NEW YORK (TheStreet) -- Natural gas prices are headed south once again and U.S. Natural Gas (UNG) - Get Report is leading the downward spiral. One, though, shouldn't give up on the natural gas sector just yet.
Natural gas prices bottomed out a few months ago before starting a small rally in late May. A slow and steady economic recovery helped support the hopes that natural gas prices could finally be ready to turn higher. From bottom to top, the move was impressive, amounting to upwards of 25% gains for UNG.
But the rally topped out in June, and prices are now heading back towards the 2010 low. Thus far, hurricane season has been mild, while inventories remain well stocked. Over the past 16 months, inventory levels have been at the top of the 5-year range nearly the entire time.
As UNG and natural gas prices advanced, it lifted natural gas stocks and
First Trust ISE-Revere Natural Gas
, since the move in natural gas prices occurred during a respite in the correction. From May 24 to June 15, UNG gained 26.5% while FCG gained 16.7%, beating the
SPDR S&P 500
return of 4%.
That outperformance transitioned into underperformance once natural gas prices and stock prices dipped. SPY gained just over 1% between June 15 and August 9, but FCG lost nearly 8% as UNG plummeted 17%.
Over the past year, FCG has kept pace with SPY as the rebound in stocks offset the drag of lower natural gas prices. Occasional rallies in UNG have lifted FCG, as we saw in June, but the eventual slide has always brought FCG back to Earth.
Looking forward, there's no reason this has to end soon, but eventually it will. One indicator of this is Master Limited Partnerships' performance in the market. The
J.P. Morgan Alerian MLP ETN
has been marching higher since inception in April 2009. Shares corrected during May, but while SPY and FCG were dropping to new lows in early July, AMJ was already back to its all-time highs and continues to push skyward into August.
The master limited partnerships are heavily involved in the storage and transportation of natural gas and crude oil, in addition to some companies with operations in exploration and production.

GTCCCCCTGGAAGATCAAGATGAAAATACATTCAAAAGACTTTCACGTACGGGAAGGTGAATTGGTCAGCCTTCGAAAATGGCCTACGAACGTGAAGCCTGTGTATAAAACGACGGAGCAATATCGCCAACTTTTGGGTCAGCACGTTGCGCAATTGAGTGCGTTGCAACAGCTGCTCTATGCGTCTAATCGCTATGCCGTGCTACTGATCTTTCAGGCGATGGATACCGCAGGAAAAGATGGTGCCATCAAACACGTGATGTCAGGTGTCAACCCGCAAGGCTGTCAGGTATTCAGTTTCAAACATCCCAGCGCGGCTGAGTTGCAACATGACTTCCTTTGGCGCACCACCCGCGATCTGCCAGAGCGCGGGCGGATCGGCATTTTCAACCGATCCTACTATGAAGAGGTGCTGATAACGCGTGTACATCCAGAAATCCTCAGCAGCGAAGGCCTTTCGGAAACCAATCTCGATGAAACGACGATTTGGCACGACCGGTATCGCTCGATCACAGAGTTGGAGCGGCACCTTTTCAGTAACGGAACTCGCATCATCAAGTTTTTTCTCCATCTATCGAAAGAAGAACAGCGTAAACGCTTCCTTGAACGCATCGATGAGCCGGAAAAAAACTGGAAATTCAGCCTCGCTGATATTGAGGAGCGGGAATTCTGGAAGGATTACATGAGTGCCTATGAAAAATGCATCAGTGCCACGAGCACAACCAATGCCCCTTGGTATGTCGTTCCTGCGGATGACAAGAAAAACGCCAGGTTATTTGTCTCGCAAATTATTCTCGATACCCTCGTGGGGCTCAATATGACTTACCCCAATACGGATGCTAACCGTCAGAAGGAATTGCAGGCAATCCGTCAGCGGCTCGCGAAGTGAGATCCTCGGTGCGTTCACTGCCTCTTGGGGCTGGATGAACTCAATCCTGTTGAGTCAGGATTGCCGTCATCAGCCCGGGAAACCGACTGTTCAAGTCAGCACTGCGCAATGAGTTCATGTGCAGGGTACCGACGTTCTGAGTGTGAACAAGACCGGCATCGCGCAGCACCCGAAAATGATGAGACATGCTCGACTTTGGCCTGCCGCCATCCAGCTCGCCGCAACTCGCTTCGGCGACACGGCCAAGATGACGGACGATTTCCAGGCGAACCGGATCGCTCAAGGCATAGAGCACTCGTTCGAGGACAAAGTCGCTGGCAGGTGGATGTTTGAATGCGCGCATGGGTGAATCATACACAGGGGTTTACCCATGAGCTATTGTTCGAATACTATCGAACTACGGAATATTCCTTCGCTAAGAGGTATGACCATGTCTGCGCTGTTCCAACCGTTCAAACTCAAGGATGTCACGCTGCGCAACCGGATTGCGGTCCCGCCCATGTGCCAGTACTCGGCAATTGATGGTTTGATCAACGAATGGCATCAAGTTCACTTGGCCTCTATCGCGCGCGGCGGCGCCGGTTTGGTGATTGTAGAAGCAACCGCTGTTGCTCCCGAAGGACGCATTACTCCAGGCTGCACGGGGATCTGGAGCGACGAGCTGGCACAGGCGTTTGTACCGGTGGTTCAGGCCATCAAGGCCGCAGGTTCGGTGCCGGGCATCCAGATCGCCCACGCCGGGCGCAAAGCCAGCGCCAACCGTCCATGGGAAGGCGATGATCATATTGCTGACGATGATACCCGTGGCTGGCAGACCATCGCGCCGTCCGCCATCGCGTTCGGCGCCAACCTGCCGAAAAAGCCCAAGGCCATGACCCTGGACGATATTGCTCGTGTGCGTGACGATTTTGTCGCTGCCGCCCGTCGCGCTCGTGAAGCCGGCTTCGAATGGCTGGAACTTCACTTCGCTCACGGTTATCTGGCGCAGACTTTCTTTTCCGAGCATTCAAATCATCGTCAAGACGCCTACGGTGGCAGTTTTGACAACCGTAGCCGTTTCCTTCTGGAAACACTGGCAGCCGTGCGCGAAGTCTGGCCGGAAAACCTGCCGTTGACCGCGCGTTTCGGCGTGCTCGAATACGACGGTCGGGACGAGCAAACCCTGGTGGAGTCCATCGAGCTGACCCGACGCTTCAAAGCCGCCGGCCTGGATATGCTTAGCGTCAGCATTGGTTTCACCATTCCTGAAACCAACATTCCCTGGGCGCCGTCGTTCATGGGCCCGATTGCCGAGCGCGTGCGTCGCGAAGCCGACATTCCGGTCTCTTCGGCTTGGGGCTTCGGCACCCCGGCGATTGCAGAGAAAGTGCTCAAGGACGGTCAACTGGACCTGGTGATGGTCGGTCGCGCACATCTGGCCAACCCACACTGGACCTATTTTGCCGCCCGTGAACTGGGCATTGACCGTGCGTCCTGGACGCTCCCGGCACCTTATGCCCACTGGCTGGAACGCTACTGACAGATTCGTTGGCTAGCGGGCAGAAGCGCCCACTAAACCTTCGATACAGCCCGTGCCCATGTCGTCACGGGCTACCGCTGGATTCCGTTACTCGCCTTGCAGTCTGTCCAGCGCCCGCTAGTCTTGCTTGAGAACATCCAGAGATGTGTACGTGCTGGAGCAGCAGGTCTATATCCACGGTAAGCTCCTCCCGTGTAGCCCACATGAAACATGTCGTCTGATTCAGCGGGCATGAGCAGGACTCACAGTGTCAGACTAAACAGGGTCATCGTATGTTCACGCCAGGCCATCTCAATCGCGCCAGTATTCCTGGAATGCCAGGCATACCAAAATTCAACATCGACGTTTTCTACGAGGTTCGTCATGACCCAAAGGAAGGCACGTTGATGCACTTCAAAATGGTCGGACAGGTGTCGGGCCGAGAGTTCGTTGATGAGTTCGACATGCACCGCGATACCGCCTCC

argued last year
, these companies are a good way to play low natural gas prices because of the inverse relationship between volume and price levels. Even with low natural gas prices, increases in volume are good for the pipeline firms. The strategy has borne out over the past year, helped along by the generous yields offered by these firms.
Over the past year companies have also expanded their pipelines.
Regency Energy Partners LP
was the latest firm to complete a pipeline expansion.
recently sold part of
Chesapeake Midstream Partners
to the public, using the capital to buy more infrastructure assets. Dan Dicker covered this deal and one by
For now, the MLPs have the momentum. With healthy yields and steady price appreciation, these companies are benefiting from the low-yield environment while avoiding harm associated with the low price of natural gas.
Looking at the long-term development of the industry, the building of natural gas infrastructure is not a make-work stimulus project spending federal dollars. It is the private capital of energy companies that anticipate increased demand for natural gas.
Low prices alone will eventually lead to greater demand by business and consumers, with or without any help from the government. Should the government make it easier to switch to natural gas fuels for transportation, for example, demand will increase even more.
Eventually, that increase in demand will push prices up, and with it, the shares of companies involved in the exploration and production of natural gas because right now, these firms are priced based on the low price of natural gas. When the stock market or natural gas prices drag an ETF such as FCG downward, long-term investors should take the opportunity to pick up shares.
-- Written by Don Dion in Williamstown, Mass.
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At the time of publication, Dion Money Management was not long any of the equities mentioned.
Don Dion is president and founder of
, a fee-based investment advisory firm to affluent individuals, families and nonprofit organizations, where he is responsible for setting investment policy, creating custom portfolios and overseeing the performance of client accounts. Founded in 1996 and based in Williamstown, Mass., Dion Money Management manages assets for clients in 49 states and 11 countries. Dion is a licensed attorney in Massachusetts and Maine and has more than 25 years' experience working in the financial markets, having founded and run two publicly traded companies before establishing Dion Money Management.
Dion also is publisher of the Fidelity Independent Adviser family of newsletters, which provides to a broad range of investors his commentary on the financial markets, with a specific emphasis on mutual funds and exchange-traded funds. With more than 100,000 subscribers in the U.S. and 29 other countries, Fidelity Independent Adviser publishes six monthly newsletters and three weekly newsletters. Its flagship publication, Fidelity Independent Adviser, has been published monthly for 11 years and reaches 40,000 subscribers.